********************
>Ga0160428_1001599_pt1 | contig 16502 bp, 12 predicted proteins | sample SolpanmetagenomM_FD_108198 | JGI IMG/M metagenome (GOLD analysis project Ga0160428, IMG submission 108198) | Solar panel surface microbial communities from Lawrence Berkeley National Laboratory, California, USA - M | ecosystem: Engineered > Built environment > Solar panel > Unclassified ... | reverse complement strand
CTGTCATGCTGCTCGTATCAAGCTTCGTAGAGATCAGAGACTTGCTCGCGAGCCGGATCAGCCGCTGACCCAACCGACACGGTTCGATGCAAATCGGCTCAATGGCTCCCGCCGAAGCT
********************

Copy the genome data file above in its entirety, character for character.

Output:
>Ga0160428_1001599_pt1 | contig 16502 bp, 12 predicted proteins | sample SolpanmetagenomM_FD_108198 | JGI IMG/M metagenome (GOLD analysis project Ga0160428, IMG submission 108198) | Solar panel surface microbial communities from Lawrence Berkeley National Laboratory, California, USA - M | ecosystem: Engineered > Built environment > Solar panel > Unclassified ... | reverse complement strand
CTGTCATGCTGCTCGTATCAAGCTTCGTAGAGATCAGAGACTTGCTCGCGAGCCGGATCAGCCGCTGACCCAACCGACACGGTTCGATGCAAATCGGCTCAATGGCTCCCGCCGAAGCT